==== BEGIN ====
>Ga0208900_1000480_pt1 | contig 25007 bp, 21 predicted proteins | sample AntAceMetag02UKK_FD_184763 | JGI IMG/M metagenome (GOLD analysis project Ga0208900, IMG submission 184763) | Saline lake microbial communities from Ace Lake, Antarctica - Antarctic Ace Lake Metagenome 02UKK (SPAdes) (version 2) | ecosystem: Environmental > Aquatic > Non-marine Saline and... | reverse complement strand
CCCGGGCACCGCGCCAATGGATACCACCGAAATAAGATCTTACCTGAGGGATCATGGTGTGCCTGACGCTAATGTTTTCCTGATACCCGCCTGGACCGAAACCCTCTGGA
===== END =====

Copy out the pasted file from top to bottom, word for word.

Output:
>Ga0208900_1000480_pt1 | contig 25007 bp, 21 predicted proteins | sample AntAceMetag02UKK_FD_184763 | JGI IMG/M metagenome (GOLD analysis project Ga0208900, IMG submission 184763) | Saline lake microbial communities from Ace Lake, Antarctica - Antarctic Ace Lake Metagenome 02UKK (SPAdes) (version 2) | ecosystem: Environmental > Aquatic > Non-marine Saline and... | reverse complement strand
CCCGGGCACCGCGCCAATGGATACCACCGAAATAAGATCTTACCTGAGGGATCATGGTGTGCCTGACGCTAATGTTTTCCTGATACCCGCCTGGACCGAAACCCTCTGGA